Staging this play has always presented a challenge, to which Sport for Jove has risen, admirably.

Neither obsequiously purist nor deferentially modern: the production is set in what is ostensibly 1920s era filmmaking, a witness to the rise of aviation and the likes of Amelia Earhart, amongst others, seen to herald a shift of sorts in society’s still-strong subjugation of women.

A play about an unruly sister Katharina (Danielle King) who must find love before her father allows her younger and seemingly fairer sibling Bianca (Lizzie Schebesta) to wed; the show presents a morality minefield to modern producers as Petruchio (James Lugton) is deployed to woo Katharina and make way for Bianca’s earnest suitors, amongst them Lucentio (Christopher Stalley), disguising himself as the opposite gender to pervade Bianca’s home and win her affections.

Opening with an extended slapstick routine on a silent film set, the motif plays supremely well throughout both as an aside to the main action and a tragically parodic arcadia-style exposition exemplifying how the apparent female individualism celebrated by the era and extolled in the early pages of the play may not be so readily available when you scratch beneath the surface. The theme is propelled here to even greater effect through silent film reels both expanding on and contrasting with the action as you see it on stage. At once exasperating and delivering some of the heftiest laughs, the technique altogether befits the satirical bent of the production that is thankfully deployed, in the absence of a contrived explanation or excuse for the play’s contentious ending, to address some of its morally questionable outcomes.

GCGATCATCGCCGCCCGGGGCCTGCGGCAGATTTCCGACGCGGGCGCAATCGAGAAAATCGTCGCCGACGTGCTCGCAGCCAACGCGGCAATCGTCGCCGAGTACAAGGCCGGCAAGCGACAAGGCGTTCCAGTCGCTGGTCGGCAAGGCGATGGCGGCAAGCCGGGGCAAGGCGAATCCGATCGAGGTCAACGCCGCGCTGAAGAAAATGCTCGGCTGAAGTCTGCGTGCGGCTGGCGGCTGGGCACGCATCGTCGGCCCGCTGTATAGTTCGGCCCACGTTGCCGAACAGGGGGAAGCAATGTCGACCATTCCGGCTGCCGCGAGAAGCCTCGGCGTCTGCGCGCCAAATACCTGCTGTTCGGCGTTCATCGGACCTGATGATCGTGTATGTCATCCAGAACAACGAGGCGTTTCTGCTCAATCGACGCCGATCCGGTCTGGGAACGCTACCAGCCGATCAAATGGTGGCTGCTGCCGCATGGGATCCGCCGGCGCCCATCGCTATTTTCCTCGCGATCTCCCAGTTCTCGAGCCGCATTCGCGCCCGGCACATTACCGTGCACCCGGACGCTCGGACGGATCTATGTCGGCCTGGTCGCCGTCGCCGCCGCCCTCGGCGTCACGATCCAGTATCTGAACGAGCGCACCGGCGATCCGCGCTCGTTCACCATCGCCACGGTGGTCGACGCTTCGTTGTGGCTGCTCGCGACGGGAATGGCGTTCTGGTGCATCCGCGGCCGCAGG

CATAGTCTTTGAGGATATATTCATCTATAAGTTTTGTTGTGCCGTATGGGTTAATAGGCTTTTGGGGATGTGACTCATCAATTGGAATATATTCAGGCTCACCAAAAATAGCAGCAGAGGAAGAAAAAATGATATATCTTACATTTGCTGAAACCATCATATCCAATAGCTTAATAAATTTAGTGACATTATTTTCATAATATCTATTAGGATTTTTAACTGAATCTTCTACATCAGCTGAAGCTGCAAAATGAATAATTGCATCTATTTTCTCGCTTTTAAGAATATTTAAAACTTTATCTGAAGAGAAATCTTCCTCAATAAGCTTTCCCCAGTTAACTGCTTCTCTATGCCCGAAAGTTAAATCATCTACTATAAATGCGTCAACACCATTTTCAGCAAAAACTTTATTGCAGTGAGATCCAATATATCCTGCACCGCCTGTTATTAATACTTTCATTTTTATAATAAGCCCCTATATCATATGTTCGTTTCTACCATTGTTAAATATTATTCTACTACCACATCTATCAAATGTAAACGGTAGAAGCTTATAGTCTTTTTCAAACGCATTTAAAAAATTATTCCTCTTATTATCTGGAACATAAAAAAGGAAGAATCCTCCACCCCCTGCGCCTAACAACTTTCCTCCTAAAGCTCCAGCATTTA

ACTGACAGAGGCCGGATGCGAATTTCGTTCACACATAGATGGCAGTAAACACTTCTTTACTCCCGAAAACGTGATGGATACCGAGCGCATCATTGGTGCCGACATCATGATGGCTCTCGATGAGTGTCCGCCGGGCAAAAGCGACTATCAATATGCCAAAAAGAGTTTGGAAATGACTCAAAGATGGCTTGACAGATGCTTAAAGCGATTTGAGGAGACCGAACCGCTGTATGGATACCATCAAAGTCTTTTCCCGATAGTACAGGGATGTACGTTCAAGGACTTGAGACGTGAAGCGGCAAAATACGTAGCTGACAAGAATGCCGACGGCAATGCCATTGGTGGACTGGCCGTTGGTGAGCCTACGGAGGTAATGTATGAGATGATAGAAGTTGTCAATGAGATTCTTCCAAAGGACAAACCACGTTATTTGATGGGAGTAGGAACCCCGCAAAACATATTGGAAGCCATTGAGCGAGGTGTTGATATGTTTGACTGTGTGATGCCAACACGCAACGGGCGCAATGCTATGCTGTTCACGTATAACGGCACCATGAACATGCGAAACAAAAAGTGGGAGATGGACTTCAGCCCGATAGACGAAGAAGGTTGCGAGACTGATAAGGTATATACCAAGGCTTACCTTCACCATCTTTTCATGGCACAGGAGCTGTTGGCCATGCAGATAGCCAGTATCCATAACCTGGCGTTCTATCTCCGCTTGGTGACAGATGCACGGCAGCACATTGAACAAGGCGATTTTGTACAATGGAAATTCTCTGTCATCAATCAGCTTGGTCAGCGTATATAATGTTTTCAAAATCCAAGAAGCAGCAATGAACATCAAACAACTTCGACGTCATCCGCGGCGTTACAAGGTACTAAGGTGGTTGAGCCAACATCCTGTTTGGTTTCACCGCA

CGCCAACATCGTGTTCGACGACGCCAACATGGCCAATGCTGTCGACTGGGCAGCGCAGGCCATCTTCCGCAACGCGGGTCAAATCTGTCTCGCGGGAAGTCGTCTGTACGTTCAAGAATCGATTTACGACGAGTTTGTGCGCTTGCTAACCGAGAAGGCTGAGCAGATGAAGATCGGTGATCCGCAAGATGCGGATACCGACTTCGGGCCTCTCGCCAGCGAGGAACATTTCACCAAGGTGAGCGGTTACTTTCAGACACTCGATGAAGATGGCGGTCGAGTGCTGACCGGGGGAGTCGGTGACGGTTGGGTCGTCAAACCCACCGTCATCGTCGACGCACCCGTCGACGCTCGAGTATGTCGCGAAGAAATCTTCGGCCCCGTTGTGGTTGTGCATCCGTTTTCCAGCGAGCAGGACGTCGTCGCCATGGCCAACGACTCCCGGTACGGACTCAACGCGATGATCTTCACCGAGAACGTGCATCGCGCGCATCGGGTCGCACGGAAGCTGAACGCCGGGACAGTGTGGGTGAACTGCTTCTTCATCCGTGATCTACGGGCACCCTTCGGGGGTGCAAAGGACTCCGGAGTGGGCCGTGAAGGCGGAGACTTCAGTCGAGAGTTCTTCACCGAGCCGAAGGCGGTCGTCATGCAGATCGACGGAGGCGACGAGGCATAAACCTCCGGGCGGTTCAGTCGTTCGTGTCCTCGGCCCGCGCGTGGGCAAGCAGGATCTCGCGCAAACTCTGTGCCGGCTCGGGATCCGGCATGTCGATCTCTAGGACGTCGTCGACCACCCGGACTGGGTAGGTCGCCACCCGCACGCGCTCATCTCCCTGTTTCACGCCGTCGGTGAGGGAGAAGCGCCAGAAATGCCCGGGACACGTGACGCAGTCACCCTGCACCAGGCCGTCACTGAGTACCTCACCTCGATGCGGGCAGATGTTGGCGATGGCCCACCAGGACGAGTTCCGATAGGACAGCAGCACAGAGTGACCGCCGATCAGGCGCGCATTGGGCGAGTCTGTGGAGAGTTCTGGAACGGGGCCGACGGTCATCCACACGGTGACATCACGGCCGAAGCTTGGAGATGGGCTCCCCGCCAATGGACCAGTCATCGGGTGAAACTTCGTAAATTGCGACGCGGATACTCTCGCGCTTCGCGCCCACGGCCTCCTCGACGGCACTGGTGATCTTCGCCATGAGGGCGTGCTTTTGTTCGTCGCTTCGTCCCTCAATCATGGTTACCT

Lugton is phenomenal as Katharina’s unrepentant suitor, owning several sequences including the gloriously staged wedding scene. Bouncing well of a few aptly-placed comic foils and minor characters, together the fine cast repeatedly up the ante when it comes to physical humour. This in turn fuels the play’s comically tragic and distinctly absurdist edge, allowing the performers space to skewer some of the story’s problematic elements while remaining loyal to the source material.

Stalley delights as one half of a gender-swap duo who share some of the play’s funniest moments, while musical asides nicely and often hilariously complement the show, if stretching the runtime somewhat.

An outrageously well-staged play, this production boasts something very different, even for diehard Shakespeare or Heath Ledger fans who’ve seen this story told many times before.

Rating: 4.5 stars out of 5
The Taming of the Shrew
By William Shakespeare

Director – Damien Ryan
Cast: Amy Usherwood, Angela Bauer, Barry French, Christopher Stalley, Christopher Tomkinson, Danielle King, Eloise Winestock, George Banders, George Kemp, James Lugton, Lizzie Schebesta, Michael Cullen, Robert Alexander, Terry Karabelas

Seymour Centre and Sport For Jove Theatre Co. present
19 – 28 May 2016

On ArtsHub